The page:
- addressing long-standing functionality issues (samplers, SIOX, metadata);
- work on speeding up the new engine and its integration into GIMP (Henrick’s GSoC project, GEGL based color tools in 2.6, GEGL based projection in 2.7-2.8);
- work on foundation for the bright GPU-based future (Jerson’s GSoC project);
- cleaning up the usability mess (changes in 2.6 and 2.7.0, Peter’s work on UI specs);
- making GIMP better suited for digital artists (Alexia’s work in 2.6 and 2.7.?, Zhenfeng’s GSoC project).
And let me remind you that these days they are just a handful of developers, not a huge team like Mozilla, while the project is at the same level of complexity and code base size.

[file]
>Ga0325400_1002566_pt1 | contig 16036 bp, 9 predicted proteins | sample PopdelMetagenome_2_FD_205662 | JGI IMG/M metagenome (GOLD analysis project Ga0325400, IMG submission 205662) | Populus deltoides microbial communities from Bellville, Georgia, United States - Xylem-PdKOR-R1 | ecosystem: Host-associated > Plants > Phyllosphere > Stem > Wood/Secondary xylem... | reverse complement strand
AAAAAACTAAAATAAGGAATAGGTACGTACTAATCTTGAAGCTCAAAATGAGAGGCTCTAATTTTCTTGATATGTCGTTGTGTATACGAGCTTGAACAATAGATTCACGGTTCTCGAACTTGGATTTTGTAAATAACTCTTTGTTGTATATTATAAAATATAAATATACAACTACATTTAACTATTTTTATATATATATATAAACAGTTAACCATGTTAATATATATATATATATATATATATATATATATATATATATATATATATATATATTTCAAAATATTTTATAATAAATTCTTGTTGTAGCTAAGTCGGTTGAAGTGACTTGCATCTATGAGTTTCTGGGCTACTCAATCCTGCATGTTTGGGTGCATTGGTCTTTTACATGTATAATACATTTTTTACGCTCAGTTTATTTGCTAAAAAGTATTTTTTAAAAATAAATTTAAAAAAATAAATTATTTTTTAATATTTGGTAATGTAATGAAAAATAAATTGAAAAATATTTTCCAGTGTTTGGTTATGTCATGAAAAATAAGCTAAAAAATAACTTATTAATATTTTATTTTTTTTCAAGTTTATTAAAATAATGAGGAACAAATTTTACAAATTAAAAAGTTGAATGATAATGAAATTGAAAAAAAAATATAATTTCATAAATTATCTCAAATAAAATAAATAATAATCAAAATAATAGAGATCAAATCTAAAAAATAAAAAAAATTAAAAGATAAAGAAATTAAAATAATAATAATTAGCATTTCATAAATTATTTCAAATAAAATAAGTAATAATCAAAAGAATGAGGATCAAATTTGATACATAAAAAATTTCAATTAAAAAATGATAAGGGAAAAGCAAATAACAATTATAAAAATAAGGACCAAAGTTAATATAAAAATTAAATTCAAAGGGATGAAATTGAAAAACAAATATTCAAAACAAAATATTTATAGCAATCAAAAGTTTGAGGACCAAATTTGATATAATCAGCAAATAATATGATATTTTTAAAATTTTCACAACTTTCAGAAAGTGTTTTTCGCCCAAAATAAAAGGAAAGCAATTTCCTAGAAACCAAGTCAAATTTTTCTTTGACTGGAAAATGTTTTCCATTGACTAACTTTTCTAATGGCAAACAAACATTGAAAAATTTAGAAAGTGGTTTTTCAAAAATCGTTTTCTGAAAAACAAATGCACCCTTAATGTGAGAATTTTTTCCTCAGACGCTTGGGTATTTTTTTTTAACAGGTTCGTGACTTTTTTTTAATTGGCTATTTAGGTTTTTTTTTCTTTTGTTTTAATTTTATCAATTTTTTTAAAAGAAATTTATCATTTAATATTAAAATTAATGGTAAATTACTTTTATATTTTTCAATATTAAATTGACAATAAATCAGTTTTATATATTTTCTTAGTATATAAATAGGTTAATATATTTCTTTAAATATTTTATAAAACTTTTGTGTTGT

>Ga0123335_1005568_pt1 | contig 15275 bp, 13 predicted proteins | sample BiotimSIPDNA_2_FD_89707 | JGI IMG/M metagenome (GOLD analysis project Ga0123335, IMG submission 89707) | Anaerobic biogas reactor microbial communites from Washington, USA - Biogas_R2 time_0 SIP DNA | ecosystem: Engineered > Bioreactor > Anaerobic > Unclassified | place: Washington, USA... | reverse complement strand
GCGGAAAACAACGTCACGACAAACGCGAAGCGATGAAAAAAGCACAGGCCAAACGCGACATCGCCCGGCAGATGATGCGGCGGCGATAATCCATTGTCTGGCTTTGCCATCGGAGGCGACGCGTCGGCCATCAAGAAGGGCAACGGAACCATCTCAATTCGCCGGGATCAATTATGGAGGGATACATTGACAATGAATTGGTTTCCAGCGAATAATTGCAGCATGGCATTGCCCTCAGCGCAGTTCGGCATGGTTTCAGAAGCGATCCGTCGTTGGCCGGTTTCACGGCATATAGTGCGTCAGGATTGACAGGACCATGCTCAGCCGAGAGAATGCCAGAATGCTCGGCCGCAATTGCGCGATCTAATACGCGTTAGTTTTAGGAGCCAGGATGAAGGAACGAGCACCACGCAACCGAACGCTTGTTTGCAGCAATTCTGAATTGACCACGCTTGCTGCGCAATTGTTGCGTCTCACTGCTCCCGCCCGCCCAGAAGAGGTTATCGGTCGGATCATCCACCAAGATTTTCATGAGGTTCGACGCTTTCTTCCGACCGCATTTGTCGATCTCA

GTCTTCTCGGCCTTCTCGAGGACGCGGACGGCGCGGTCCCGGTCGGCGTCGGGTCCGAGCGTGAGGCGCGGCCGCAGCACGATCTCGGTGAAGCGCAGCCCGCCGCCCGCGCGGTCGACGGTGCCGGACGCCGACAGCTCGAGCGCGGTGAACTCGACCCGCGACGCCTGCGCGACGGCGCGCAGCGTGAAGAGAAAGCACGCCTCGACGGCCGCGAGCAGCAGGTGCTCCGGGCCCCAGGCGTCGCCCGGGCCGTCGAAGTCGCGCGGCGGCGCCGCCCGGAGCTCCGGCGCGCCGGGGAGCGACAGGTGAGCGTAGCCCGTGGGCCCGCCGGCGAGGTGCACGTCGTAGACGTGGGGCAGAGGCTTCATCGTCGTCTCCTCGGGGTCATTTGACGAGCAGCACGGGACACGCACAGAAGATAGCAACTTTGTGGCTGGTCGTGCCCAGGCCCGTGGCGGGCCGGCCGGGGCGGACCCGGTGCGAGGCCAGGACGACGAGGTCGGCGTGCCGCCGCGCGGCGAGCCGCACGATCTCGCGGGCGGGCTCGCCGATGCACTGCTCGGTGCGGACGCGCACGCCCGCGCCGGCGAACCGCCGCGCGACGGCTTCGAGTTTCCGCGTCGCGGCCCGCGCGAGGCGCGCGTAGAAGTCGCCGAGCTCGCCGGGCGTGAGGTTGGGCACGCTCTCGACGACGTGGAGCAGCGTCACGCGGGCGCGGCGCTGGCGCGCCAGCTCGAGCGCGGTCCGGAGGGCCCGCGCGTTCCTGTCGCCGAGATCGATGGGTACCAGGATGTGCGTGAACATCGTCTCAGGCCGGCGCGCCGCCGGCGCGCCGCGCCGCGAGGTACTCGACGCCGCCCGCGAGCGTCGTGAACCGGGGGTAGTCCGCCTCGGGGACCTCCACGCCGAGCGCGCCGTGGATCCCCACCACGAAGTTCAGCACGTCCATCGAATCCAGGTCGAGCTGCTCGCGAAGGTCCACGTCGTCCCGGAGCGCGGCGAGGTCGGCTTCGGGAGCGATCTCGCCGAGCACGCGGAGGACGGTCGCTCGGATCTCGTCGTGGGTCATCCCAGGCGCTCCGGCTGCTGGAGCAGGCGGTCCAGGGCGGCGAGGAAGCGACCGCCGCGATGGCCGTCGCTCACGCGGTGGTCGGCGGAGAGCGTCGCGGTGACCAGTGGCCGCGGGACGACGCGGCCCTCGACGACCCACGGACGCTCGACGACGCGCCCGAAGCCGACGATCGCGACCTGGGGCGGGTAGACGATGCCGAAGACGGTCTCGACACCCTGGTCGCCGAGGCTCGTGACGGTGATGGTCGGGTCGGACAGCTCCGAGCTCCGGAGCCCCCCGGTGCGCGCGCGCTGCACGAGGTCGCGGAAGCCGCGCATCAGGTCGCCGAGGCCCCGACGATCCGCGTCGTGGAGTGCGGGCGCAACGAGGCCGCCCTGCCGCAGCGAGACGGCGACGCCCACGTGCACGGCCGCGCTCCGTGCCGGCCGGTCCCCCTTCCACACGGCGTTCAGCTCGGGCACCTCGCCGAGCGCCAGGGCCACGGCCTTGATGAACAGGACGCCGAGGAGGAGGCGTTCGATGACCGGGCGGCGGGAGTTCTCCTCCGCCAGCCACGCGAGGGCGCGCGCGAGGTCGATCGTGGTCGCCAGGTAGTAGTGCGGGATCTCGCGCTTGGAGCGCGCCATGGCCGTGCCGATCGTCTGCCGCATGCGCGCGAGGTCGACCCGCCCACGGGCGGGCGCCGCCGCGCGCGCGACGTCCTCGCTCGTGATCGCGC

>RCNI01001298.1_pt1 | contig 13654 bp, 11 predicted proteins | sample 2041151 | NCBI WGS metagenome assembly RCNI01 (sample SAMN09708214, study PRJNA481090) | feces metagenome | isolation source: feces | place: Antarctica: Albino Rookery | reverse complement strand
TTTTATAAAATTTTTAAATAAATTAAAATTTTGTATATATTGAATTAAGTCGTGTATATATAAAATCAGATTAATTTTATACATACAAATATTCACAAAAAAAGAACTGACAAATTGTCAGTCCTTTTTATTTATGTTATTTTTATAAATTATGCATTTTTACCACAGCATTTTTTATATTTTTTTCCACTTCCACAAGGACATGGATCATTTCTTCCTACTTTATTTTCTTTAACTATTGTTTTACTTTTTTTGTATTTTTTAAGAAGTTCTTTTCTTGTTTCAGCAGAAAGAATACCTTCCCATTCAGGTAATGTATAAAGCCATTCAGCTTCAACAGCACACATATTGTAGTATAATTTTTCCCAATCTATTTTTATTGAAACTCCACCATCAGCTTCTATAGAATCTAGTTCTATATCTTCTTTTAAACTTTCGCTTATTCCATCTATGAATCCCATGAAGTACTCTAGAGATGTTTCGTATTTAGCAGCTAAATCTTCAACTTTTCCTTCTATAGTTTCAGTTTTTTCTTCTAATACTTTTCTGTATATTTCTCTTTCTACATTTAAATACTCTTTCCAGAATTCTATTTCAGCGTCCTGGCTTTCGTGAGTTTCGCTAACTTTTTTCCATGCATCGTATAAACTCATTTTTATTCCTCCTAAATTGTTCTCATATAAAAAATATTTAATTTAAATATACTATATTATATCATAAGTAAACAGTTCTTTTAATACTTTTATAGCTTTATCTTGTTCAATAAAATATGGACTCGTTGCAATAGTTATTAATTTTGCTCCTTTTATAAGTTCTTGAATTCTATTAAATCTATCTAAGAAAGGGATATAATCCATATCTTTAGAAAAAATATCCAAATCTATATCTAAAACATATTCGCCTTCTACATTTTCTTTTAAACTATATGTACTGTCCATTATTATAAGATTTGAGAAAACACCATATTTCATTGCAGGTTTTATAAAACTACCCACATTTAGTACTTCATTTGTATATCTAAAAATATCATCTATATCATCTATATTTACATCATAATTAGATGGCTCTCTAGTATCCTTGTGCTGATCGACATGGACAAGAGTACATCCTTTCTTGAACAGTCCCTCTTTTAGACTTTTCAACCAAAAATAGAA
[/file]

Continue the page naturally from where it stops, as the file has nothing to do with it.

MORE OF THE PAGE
So they do no epic advances and slowly, but surely are moving in the right direction, which is most commendable, in my opinion. You wouldn’t want them go down to a niche already full with Photofiltre, Paint.Net and the like, would you?
As for the date of 2.8 release, it isn’t really set in stone, but according to what some developers say, end of 2009 looks quite realistic. If you took as a starting point notes that Simon Budig did during developers BOF at Libre Graphics Meeting earlier this year, you would see that of all the tasks marked as obligatory for 2.8 are done. Only merging two this year’s GSoC projects, extended brush dynamics and SIOX improvement, is left. Export/Saving spec’s implementation that is marked as optional can be considered as obligatory now, since it’s already ca. 80% ready, as Martin Nordholts says, and he is the guy who works on that.
And the very last thing. The previous stable version, 2.6, while not having a lot more features than 2.4, had pretty benevolent feedback. I’d even say, unexpectedly benevolent. Which leads me to conclusion that despite of years of slow evolution GIMP is still in demand by users.